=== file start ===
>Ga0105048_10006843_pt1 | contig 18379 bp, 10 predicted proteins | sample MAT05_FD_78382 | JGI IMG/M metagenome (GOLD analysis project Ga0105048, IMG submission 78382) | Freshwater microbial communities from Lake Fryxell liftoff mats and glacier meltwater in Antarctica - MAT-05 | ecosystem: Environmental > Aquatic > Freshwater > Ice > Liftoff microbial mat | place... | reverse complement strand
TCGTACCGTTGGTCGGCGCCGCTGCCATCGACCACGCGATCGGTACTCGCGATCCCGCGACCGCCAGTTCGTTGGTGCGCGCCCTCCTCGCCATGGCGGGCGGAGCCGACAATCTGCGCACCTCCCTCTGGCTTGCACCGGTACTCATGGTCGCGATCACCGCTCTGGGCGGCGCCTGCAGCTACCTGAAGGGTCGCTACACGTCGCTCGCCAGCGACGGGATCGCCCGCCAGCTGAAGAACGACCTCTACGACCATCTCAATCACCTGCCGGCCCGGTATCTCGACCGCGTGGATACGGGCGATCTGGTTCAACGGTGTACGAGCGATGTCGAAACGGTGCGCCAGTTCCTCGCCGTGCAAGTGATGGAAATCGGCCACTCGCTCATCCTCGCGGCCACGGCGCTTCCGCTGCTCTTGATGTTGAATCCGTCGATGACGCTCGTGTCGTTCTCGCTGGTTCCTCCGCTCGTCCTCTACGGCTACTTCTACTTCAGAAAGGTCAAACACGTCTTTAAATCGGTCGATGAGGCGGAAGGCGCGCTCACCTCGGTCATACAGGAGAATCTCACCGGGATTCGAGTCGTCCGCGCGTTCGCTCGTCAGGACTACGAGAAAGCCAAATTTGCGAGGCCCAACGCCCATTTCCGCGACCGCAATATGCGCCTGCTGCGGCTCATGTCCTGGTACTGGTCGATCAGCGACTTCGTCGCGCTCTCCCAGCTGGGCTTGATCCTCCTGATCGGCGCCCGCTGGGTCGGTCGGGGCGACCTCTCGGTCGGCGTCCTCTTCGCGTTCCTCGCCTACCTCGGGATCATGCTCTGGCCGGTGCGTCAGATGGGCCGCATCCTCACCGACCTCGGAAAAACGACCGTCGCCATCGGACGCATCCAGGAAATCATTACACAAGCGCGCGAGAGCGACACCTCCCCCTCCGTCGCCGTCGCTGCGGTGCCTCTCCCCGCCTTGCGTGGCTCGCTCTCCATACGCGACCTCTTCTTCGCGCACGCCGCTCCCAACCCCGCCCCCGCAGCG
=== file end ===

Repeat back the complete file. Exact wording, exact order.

>Ga0105048_10006843_pt1 | contig 18379 bp, 10 predicted proteins | sample MAT05_FD_78382 | JGI IMG/M metagenome (GOLD analysis project Ga0105048, IMG submission 78382) | Freshwater microbial communities from Lake Fryxell liftoff mats and glacier meltwater in Antarctica - MAT-05 | ecosystem: Environmental > Aquatic > Freshwater > Ice > Liftoff microbial mat | place... | reverse complement strand
TCGTACCGTTGGTCGGCGCCGCTGCCATCGACCACGCGATCGGTACTCGCGATCCCGCGACCGCCAGTTCGTTGGTGCGCGCCCTCCTCGCCATGGCGGGCGGAGCCGACAATCTGCGCACCTCCCTCTGGCTTGCACCGGTACTCATGGTCGCGATCACCGCTCTGGGCGGCGCCTGCAGCTACCTGAAGGGTCGCTACACGTCGCTCGCCAGCGACGGGATCGCCCGCCAGCTGAAGAACGACCTCTACGACCATCTCAATCACCTGCCGGCCCGGTATCTCGACCGCGTGGATACGGGCGATCTGGTTCAACGGTGTACGAGCGATGTCGAAACGGTGCGCCAGTTCCTCGCCGTGCAAGTGATGGAAATCGGCCACTCGCTCATCCTCGCGGCCACGGCGCTTCCGCTGCTCTTGATGTTGAATCCGTCGATGACGCTCGTGTCGTTCTCGCTGGTTCCTCCGCTCGTCCTCTACGGCTACTTCTACTTCAGAAAGGTCAAACACGTCTTTAAATCGGTCGATGAGGCGGAAGGCGCGCTCACCTCGGTCATACAGGAGAATCTCACCGGGATTCGAGTCGTCCGCGCGTTCGCTCGTCAGGACTACGAGAAAGCCAAATTTGCGAGGCCCAACGCCCATTTCCGCGACCGCAATATGCGCCTGCTGCGGCTCATGTCCTGGTACTGGTCGATCAGCGACTTCGTCGCGCTCTCCCAGCTGGGCTTGATCCTCCTGATCGGCGCCCGCTGGGTCGGTCGGGGCGACCTCTCGGTCGGCGTCCTCTTCGCGTTCCTCGCCTACCTCGGGATCATGCTCTGGCCGGTGCGTCAGATGGGCCGCATCCTCACCGACCTCGGAAAAACGACCGTCGCCATCGGACGCATCCAGGAAATCATTACACAAGCGCGCGAGAGCGACACCTCCCCCTCCGTCGCCGTCGCTGCGGTGCCTCTCCCCGCCTTGCGTGGCTCGCTCTCCATACGCGACCTCTTCTTCGCGCACGCCGCTCCCAACCCCGCCCCCGCAGCG